I’ve recently been getting really into VR. Really into VR, especially with my new Sunnypeak headset, a huge improvement on the Google Cardboard.  It’s cheap, more portable and more comfortable than the Cardboard. Having said that, it’s still miles away from the GEAR or Oculus (but those don’t really fit into the budget of a college student who estimates the value of things in terms of cans of Rolling Rock)

Actually finding VR content is tricky since there aren’t that many apps out there. The app that comes with Google Cardboard gets old hat pretty quick and the same can be said for many of the apps on the iStore – a rollercoaster ride and a zombie killer are only fun until the novelty wears off. 

But recently I’ve been absolutely engrossed in the worlds masterfully created by Chris Milk from Vrse. His content is extremely emotional for a wide variety of reasons 

Still from Clouds over Sidra, a piece that follows the life of girl in a Syrian refugee camp

Of course his content is effective because of the novelty of a VR documentary. And of course his content is effective because of how foreign but relatable the experiences are that he documents: the joy of an Ethiopian family at getting clean running water for the first time, the determination of a Gaza Strip mother to keep a semblance of normality after her previous home was shelled, the beautiful naïveté of a little Syrian refugee girl wishing to go back to Syria with the clouds that she finds comfort in like a blanket. 

Milk has hit on a few experiences that have hit the sweet spot of not being too alien for most audiences to be able to follow but that are still removed enough from our everyday lives that the cause us to very new experiences. We’re not just peering into Sidra’s life in the camp from behind a safe 2d screen that we can look away from, we’re there with her when we sit next to her when she raises her hand in class and we’re there with her when she plays soccer with her friends. There are points in every production when you forget about the bulky setup on your face (and manage to ignore the motion sickness from a bit rate that’s just a little bit too slow) and feel like you’re living life with the main character.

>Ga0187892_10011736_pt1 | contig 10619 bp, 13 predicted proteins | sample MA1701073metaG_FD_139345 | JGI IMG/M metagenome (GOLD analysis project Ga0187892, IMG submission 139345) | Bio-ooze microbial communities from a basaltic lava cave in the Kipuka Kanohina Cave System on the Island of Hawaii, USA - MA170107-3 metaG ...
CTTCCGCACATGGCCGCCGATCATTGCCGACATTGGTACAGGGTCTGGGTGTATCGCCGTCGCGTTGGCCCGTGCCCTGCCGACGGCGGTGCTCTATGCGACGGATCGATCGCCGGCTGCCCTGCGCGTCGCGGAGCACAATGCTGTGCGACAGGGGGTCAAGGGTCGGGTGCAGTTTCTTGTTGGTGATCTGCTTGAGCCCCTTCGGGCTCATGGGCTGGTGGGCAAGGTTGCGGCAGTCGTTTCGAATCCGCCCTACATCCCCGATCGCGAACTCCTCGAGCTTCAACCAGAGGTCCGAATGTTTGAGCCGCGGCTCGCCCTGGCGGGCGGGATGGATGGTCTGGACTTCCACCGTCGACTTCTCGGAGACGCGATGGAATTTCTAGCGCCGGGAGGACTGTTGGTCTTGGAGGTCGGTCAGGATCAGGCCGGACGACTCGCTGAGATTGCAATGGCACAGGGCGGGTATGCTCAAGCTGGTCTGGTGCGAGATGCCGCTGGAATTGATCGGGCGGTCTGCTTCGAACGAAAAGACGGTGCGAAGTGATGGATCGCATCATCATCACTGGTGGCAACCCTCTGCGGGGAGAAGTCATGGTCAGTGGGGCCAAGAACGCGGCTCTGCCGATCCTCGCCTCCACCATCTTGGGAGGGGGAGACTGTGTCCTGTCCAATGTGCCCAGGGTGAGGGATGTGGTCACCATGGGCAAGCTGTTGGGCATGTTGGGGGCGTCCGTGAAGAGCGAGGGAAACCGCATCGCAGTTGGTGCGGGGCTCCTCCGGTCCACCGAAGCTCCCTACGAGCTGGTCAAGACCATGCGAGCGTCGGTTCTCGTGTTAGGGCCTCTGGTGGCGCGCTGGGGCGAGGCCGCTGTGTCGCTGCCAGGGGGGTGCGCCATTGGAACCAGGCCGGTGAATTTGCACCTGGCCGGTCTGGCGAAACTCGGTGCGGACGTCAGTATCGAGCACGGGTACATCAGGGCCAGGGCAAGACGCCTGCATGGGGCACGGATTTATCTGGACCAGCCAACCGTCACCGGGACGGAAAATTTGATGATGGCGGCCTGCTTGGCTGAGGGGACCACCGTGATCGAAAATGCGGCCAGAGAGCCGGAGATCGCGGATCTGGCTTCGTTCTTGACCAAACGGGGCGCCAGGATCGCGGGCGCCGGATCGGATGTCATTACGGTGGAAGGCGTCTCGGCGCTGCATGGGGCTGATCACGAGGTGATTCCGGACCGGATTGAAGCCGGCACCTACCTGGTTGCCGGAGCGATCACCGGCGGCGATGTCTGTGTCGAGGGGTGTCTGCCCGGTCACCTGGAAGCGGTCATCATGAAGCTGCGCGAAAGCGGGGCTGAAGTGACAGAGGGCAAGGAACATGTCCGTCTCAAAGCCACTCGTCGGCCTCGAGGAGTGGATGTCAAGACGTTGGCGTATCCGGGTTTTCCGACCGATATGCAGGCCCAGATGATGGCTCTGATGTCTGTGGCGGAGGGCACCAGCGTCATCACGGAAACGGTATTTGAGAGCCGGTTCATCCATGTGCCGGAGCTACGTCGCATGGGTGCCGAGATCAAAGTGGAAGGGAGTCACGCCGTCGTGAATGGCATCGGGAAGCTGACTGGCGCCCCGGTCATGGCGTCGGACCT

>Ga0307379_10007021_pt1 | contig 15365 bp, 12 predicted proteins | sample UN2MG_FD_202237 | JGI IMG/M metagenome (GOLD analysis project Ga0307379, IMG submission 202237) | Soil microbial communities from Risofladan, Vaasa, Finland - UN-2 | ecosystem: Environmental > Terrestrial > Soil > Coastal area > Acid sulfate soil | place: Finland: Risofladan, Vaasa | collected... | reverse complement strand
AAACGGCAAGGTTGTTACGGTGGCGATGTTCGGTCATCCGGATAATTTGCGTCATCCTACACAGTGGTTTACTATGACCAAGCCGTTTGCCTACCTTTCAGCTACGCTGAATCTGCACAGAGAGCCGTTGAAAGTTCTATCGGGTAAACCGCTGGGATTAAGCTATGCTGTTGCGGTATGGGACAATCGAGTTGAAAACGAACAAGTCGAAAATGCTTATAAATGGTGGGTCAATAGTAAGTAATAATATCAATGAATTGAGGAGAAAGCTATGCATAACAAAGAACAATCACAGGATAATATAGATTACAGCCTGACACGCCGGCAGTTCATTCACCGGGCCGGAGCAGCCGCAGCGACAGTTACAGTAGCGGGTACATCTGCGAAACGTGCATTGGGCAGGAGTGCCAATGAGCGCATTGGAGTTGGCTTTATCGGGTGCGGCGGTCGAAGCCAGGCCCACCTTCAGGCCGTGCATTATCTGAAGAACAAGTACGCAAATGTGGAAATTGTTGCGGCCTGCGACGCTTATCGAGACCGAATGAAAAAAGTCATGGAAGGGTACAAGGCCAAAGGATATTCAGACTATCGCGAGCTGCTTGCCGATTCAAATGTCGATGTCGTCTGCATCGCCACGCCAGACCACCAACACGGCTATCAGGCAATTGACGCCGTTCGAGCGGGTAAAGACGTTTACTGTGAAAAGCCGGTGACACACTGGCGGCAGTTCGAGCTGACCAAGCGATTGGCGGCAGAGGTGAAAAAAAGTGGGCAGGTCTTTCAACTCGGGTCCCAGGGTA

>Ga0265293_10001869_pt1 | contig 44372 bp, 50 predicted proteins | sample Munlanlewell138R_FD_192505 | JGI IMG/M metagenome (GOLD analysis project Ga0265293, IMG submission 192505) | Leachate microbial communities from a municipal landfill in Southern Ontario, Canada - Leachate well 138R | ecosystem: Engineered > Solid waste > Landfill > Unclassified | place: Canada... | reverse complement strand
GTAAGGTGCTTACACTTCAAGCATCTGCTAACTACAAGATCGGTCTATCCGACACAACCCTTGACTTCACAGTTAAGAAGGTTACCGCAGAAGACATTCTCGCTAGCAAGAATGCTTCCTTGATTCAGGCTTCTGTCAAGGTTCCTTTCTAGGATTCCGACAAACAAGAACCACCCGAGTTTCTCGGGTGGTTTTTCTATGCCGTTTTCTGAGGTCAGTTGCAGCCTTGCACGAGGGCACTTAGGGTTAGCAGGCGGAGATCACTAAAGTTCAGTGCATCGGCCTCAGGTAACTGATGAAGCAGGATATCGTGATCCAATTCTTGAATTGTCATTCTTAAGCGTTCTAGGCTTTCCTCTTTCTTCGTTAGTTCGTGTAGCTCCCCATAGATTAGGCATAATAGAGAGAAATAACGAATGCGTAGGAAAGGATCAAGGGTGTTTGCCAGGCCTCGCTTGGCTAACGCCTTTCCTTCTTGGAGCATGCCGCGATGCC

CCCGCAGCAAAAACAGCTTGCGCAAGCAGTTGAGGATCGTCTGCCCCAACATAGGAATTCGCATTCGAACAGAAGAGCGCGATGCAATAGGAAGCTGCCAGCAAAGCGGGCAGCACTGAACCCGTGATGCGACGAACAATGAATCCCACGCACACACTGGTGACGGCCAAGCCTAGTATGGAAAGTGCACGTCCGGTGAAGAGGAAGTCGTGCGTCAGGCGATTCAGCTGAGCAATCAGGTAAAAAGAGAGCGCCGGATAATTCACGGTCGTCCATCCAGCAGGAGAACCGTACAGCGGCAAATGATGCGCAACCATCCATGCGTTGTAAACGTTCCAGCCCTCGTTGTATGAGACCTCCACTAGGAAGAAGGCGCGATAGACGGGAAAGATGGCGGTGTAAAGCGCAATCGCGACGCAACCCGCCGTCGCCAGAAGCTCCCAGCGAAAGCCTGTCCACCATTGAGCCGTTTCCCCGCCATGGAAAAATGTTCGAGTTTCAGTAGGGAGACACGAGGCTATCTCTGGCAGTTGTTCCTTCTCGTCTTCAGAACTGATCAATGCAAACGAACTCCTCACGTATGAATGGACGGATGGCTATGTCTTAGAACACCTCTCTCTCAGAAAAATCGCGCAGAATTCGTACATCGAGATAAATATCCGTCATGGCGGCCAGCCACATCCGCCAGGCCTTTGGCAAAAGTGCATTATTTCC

I think that Milk’s videos convey something truly amazing: a vision of the world where VR is not a dedicated platform for gaming and porn but a way to recreate empathy and enact social change. This is emotional design at it’s finest: experiences that will challenge your privilege and your worldview. It’s a product that does extremely well in the reflective level even though it is sometimes lacking in the visceral level (it quickly becomes nausea-inducing) and in the behavioural level (wearing a big chunk of plastic on your face is always going to be uncomfortable).